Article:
POSCO doesn’t need Berrima’s coal

Page Contents

Video of partially completed High Temperature Gas cooled Reactor in China.
This opens up the promise of low carbon transport fuels, steel making and other industrial processes as well as electricity production in a melt down proof reactor

Edition 4, Revised 8/12/2016

Outline

POSCO’s subsidiary Hume Coal intends to extract coking coal for steel making from a mine near our village of Berrima in New South Wales. POSCO states in their 2015 report that Climate Change which is caused by the burning of these fossil fuels is a megatrend affecting all corners of society. The greenhouse gas emissions from this coal will directly threaten the future of our children, grandchildren and future generations through the impact of greenhouse gas emissions leading to dangerous global warming.

The company knows the criticality of this because in November 2009 their owner, South Korea’s POSCO declared plans to eventually halt carbon emissions by switching to a hydrogen-based steelmaking process from 2021. That’s only five years away.

Their stated ultimate goal is to produce steel using hydrogen produced by nuclear reactors to replace coal.

Japan has designed a suitable meltdown proof Very High Temperature Reactor (VHTR) and China will commission in 2017 a similar High Temperature Gas Cooled reactor the HTR-PM.

POSCO has viable options, doesn’t need more coking coal and publicly admits that its operations are causing global warming.

The future is with POSCO’s stated commitment to nuclear energy using hydrogen reduction.

Neither of these options have any use for coking coal and POSCO does not need the production from the Hume Coal operations.

Introduction

POSCO’s subsidiary Hume Coal intends to extract coking coal for steel making from a mine near our village of Berrima in New South Wales. As POSCO tell us in their 2015 report, Climate Change which is caused by the burning of these fossil fuels is a megatrend affecting all corners of society. The greenhouse gas emissions from this coal will directly threaten the future of our children, grandchildren and future generations through the impact of greenhouse gas emissions leading to dangerous global warming.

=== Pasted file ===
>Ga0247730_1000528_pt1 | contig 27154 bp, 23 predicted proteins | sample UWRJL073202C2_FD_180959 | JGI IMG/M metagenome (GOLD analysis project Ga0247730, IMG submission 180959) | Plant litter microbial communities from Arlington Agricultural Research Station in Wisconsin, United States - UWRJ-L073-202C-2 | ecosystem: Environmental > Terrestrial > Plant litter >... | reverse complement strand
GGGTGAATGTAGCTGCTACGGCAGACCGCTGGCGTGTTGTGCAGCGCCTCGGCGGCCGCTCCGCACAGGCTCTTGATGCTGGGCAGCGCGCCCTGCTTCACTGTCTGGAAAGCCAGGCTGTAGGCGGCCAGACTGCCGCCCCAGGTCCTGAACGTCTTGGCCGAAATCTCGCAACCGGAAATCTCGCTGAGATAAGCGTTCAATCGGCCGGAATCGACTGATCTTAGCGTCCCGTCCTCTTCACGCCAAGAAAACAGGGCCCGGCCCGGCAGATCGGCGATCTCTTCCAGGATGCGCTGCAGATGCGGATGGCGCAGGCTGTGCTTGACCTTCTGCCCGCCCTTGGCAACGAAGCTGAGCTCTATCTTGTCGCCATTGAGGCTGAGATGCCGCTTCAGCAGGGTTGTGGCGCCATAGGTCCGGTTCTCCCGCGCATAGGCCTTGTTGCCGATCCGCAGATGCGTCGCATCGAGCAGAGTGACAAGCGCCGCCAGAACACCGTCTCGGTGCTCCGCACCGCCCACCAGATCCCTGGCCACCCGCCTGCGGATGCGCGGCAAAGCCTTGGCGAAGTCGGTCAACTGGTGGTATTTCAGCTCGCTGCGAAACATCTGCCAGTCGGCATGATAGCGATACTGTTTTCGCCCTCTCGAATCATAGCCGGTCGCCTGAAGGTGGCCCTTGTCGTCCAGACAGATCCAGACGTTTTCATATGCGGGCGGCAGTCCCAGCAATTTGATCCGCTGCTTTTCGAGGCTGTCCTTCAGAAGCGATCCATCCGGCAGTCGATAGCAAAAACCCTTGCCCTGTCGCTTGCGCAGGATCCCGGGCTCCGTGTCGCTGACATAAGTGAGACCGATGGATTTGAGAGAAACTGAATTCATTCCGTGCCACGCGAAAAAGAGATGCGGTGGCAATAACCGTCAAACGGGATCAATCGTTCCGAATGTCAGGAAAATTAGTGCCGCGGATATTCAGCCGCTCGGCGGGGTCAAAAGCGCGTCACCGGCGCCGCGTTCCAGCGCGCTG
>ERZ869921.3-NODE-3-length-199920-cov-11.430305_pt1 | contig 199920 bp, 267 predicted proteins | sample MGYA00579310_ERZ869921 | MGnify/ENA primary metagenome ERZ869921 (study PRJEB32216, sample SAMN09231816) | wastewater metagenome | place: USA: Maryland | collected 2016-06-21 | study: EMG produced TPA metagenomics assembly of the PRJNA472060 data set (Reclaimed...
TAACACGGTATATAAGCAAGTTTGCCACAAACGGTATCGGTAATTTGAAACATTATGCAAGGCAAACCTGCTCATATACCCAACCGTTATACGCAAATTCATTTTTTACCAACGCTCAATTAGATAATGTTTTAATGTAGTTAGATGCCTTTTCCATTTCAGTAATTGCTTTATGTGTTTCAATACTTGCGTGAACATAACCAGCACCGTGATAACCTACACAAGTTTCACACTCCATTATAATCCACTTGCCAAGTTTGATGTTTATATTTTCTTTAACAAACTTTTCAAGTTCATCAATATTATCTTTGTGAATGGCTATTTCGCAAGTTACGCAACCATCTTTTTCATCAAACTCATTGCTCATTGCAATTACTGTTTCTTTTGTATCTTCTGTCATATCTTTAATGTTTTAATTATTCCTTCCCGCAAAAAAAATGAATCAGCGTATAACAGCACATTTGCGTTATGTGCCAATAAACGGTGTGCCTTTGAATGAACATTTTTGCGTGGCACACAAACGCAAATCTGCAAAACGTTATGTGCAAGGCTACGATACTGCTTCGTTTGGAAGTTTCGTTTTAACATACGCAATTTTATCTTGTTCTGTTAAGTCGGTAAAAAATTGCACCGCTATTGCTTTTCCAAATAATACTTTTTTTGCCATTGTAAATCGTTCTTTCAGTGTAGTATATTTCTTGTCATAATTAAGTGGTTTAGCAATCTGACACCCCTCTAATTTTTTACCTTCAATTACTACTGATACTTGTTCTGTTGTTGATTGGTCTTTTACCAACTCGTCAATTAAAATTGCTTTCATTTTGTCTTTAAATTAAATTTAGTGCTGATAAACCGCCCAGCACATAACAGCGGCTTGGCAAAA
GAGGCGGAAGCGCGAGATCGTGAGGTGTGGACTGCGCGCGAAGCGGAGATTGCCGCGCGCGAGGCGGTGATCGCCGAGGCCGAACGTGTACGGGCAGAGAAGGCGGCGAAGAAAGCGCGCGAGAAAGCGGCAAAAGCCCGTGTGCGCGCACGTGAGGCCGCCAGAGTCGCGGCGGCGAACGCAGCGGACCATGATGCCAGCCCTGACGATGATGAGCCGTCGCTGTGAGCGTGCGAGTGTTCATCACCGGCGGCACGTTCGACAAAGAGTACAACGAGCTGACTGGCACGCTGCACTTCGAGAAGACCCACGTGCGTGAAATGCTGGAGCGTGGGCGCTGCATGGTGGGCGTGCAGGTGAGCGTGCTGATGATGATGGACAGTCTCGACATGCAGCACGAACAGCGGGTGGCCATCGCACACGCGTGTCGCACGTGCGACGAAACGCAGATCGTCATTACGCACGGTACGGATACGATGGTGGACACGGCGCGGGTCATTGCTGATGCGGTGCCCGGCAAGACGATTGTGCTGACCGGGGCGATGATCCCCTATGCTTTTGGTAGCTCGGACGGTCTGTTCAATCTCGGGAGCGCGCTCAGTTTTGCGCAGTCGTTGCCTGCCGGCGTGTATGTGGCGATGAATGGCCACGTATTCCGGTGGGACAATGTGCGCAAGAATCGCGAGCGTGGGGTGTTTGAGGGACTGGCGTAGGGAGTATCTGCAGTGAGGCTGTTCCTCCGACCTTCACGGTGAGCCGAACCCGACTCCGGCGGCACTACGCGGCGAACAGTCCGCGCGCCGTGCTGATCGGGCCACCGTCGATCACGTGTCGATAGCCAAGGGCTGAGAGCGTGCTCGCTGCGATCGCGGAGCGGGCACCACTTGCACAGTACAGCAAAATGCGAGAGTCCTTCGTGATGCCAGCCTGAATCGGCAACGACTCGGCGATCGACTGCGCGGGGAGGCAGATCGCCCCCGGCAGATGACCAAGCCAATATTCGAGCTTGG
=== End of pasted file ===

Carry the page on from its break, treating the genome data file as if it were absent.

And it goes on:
Currently to make steel iron ore is melted in a blast furnace using super-heated air from burning coal. In addition to its role as a fuel, coal is also used as a critical component in steel production because the carbon from burning coal captures oxygen from the molten iron ore, emitting carbon dioxide in the process. This is known as “reduction”. New technology is being developed to use hydrogen instead of coal so that the output is steam instead of carbon dioxide.

No steelmaker uses the hydrogen steelmaking process yet, however serious research into its use is being carried out in Europe, the USA, Korea, China and Japan

In 2009 Choi Doo-jin, a senior spokesman at POSCO stated that “We are currently studying the hydrogen-steelmaking process. We hope to get hydrogen gas from small or mid-sized nuclear reactors, which are also under study by us.”

POSCO officials said the steelmaker is considering supplying hydrogen gas from its “SMART” nuclear reactors. It is looking at participating in a consortium for developing small or medium-sized nuclear reactors.

POSCO’s Performance

So, after including 16 pages of commentary on global warming in their 2015 annual report how does POSCO’s actual performance compare to International practice? Well at present their pace is slow.

Reference to Figure 1 from the World Steel Association shows that in 2015 the company had an emissions intensity of 1.91 tonnes CO2/tonne of crude steel – about the industry average while its energy intensity was 21.9 GJ/tonne or just above the industry average.

Figure 1 - Steel Industry emissions and energy use
Figure 1 - Steel Industry emissions and energy use

Since 2009 POSCO’s emissions reductions have declined slowly from 2.18 tonnes CO2/tonne crude steel which was well above industry best practice. While they are in line with the reductions shown in the Steel Industry’s stated goals as shown in Figure 2 for a 2 degree transition pathway they are not in line with a 1.5 degrees warming scenario. Nor are they in line with the commitment made by POSCO in 2009 to switch to hydrogen based steel production by 2021.

Figure 2 - Steel Industry's 2 degree transition pathway
Figure 2 - Steel Industry's 2 degree transition pathway

POSCO’s stated aim in 2020 is to achieve a voluntary emissions intensity of 2.00 CO2/tonne crude steel.

In summary therefore POSCO’s self imposed target by 2020 is now higher than their current performance. Its worth questioning why POSCO cannot have a target in 2020 at least in line with Swedish steel maker SSAB of 1.5 CO2/tonne crude steel.

Solutions

The solutions to greenhouse gas emissions in the steel industry come from either sequestering the carbon dioxide which is not a promising technology or by using hydrogen reduction as acknowledged by POSCO.